show was a continuing success. It's a competitive business." "
" Competitive or
not, Cope's career thrived. Partly it was his expertise: "Once people
become inured to my voice, they listen to the content." And partly it
was his honesty: "If the football team stinks, I'll say, 'They
stink.'" Mostly, however, it was his persona--the slightly wacky
sportscaster who would mug for the camera, who would agree to be
filmed on a roller coaster wearing a raincoat and holding a rubber
duck, who would dress as a doctor and peer into the "Cope-ra-Scope" to
divine the Steelers' prospects."
""I guess I
found I had natural ham in me," Cope says in stunning understatement.
"I wasn't aware of it. I think it started with the talk show. You're
ad-libbing all the time." Soon terms like "Yoy!" and "okel-dokel"
wormed their way into Pittsburgh's lexicon, as did Cope's first name,
twisted by local vernacular into a single syllable: Marn."
" And soon
national offers came as well, but the Pittsburgh native has never
left. "I lived here all my life, and it's by choice," he says. "I had
a number of offers to leave, but I'm happy here.""
" Now retired
except for Steeler broadcasts, Cope spends his time being entirely too
busy. Although his golf game gets a better workout, he's still filming
commercials and working for his favorite charities, the Pittsburgh
Autism Society and Allegheny Valley School. "One thing I really looked
forward to when I retired was reading books that have nothing to do
with sports," he says. "I became an ignoramus because I concentrated
so much on preparation for the talk show. So I pictured myself
spending the whole day reading at the township library. I haven't done
" To those either
unaware or under a certain age, there was Cope the writer before there
was Marn the dialect-bound sports icon. There were nine years with the
Pittsburgh Post-Gazette, a stellar career as a feature writer for
national publications, plus four books and a host of articles for
" And there was a
family and two kids. And decisions to be made."
" His early
decision--to be a writer--was easy. "I always wanted to be a newspaper
man," he says. He worked for Taylor Allderdice's high school
newspaper, then as sports editor of The Pitt News. "I was a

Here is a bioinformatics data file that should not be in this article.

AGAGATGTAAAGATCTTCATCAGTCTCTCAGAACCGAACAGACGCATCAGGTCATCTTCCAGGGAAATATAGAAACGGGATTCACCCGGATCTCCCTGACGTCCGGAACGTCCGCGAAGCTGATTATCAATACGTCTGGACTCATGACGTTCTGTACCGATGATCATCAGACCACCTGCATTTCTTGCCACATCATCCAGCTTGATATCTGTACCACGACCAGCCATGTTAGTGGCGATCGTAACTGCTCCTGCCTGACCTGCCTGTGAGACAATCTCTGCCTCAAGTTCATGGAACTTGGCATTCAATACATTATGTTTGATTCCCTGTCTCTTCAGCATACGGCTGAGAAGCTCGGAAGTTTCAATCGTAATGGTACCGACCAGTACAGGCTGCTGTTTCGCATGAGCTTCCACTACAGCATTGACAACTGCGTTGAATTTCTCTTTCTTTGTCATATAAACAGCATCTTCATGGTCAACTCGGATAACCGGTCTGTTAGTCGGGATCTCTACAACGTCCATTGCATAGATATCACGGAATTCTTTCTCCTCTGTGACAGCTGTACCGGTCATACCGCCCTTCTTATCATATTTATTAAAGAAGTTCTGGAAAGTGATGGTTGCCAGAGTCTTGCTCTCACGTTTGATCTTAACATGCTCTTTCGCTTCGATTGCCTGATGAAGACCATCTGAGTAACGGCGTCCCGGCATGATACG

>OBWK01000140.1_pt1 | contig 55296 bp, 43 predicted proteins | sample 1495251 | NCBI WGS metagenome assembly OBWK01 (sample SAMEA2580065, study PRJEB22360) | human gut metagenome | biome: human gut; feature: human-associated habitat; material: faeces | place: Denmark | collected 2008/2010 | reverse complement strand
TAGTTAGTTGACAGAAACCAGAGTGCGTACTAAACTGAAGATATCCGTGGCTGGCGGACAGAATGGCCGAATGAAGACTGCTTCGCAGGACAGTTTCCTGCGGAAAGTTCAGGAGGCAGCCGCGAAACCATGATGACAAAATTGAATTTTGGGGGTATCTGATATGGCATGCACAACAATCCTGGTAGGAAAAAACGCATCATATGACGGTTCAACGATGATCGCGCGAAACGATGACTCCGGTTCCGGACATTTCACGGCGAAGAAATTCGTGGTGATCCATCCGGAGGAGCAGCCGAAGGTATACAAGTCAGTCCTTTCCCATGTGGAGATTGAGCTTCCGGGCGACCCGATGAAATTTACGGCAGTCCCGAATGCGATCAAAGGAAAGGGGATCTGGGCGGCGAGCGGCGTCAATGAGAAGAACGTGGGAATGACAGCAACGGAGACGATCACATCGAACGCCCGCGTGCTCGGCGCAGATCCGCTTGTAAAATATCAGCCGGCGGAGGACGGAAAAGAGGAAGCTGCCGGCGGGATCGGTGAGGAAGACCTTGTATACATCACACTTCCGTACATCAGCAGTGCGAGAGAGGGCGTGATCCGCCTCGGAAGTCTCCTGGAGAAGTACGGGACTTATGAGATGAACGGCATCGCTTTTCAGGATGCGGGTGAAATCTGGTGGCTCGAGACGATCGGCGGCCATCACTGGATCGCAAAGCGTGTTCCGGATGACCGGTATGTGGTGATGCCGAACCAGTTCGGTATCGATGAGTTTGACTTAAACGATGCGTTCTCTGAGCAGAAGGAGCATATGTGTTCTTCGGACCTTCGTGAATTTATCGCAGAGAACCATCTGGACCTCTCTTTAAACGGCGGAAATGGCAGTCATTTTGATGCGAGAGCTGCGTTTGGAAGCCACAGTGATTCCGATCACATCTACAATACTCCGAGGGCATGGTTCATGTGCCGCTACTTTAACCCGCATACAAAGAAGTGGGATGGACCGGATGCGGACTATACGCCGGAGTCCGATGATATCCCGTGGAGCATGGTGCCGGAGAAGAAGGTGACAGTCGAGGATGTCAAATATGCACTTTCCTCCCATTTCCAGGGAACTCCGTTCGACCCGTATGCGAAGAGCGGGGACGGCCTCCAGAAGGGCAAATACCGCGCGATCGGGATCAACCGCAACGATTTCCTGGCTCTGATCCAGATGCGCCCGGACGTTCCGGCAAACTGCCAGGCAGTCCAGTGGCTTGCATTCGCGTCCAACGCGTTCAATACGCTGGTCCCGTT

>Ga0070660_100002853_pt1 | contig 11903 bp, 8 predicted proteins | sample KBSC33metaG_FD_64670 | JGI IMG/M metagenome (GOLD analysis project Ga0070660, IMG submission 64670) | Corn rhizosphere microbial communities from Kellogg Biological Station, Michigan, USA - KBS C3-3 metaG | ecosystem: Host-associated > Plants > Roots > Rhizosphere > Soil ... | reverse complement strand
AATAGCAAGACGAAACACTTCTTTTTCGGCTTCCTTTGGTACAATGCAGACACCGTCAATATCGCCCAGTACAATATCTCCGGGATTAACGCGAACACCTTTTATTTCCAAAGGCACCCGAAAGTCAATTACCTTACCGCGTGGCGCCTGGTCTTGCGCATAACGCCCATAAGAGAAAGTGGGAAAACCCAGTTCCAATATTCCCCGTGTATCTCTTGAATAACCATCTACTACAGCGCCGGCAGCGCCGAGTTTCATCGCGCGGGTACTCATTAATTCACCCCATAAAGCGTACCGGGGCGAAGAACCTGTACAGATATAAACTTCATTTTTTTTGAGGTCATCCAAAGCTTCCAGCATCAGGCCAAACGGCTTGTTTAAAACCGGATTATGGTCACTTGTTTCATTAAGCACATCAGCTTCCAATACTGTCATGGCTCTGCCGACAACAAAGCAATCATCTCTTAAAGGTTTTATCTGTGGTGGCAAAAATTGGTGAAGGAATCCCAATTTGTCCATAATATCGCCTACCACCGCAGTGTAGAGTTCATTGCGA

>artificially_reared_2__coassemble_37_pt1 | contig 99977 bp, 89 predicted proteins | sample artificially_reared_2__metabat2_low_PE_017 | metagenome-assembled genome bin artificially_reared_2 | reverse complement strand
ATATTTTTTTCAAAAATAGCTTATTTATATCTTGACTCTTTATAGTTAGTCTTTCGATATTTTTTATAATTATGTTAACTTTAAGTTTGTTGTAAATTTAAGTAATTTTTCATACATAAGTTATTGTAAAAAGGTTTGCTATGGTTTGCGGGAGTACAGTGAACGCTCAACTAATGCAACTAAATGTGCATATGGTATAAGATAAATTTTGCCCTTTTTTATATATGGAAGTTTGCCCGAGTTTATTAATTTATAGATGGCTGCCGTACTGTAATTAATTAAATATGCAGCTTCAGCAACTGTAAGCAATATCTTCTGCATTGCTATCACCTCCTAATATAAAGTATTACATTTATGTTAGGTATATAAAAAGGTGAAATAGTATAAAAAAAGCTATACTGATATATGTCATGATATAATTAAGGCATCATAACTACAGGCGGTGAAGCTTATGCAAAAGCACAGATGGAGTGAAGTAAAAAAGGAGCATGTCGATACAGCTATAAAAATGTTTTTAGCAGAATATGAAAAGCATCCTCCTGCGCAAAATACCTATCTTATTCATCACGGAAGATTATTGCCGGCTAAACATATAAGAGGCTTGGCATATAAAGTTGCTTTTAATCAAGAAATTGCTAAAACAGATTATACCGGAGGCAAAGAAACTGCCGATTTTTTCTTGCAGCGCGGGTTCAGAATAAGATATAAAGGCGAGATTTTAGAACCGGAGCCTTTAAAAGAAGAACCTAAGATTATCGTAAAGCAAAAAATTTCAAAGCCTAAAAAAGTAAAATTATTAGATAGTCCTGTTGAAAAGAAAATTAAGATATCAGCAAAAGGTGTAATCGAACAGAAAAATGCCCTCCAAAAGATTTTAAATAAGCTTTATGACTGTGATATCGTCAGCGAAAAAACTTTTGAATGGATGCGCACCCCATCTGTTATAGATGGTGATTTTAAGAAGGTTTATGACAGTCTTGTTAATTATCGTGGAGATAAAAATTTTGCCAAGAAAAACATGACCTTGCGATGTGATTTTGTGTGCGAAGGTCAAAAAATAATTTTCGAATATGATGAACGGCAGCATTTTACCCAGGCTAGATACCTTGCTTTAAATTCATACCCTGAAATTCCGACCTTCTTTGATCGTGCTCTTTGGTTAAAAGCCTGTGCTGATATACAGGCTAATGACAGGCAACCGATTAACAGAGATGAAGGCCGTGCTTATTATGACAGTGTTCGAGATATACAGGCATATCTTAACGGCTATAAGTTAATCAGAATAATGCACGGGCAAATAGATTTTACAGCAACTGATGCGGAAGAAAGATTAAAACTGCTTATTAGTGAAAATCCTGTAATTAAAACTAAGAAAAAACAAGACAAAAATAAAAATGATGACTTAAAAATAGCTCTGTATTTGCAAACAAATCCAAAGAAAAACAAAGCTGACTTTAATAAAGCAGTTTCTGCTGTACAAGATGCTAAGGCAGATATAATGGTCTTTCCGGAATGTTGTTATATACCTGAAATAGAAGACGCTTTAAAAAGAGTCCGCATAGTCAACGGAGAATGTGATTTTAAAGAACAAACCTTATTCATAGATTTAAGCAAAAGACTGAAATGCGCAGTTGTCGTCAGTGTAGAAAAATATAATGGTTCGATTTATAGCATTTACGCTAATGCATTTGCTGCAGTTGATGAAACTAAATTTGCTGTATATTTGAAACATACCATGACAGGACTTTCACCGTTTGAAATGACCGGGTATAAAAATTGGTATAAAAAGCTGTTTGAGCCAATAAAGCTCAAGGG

voracious reader," he recalls. "A. J. Liebling. The New Yorker.
And Ring Lardner. I used to stay awake as a kid 'til 3 a.m. reading
Ring Lardner, laughing out loud and waking up my family. Not too many
years ago, I picked him up again--and I thought, 'Why did I enjoy this
guy?' Tastes change, I guess.""
" Cope began his
newspaper career at The Erie Daily Times. "Thirty-eight dollars
and 50 cents a week, after taxes," he says, smiling. "I was the low
man on the totem pole in the sports department, right out of college.
So while the other guys went out to dinner, I'd answer the phones when
the bowling league scores came in. I had to take these names down, get
them spelled right. It must've taken an hour and a half every night.
Once I woke up in a cold sweat in the room I rented at the YMCA across
the street. I had a nightmare: Someone called me and said, 'This is
the Polish Falcons. We have 80 bowling scores for you.' I went in the
next day and asked for a transfer. I had to get out of the sports
" He ended up at
the Pittsburgh Post-Gazette, and, not long after, began selling
stories to True, The Man's Magazine, and other publications.
After nine years at the P-G, he still had no beat: "I was frustrated.
So in 1960, I told the boss I was leaving to take a chance on
freelance writing. He said, 'You'll be back in six months, kid. You'll
starve.' Kid? I was 30 years old. I didn't have a wife or kids yet, so
I didn't have a whole hell of a lot to lose. 'Well,' I said, 'we'll
see.' Not too long after that The Saturday Evening Post asked
me to sign a contract with them.""
Evening Post was the pinnacle for any magazine freelancer in 1960,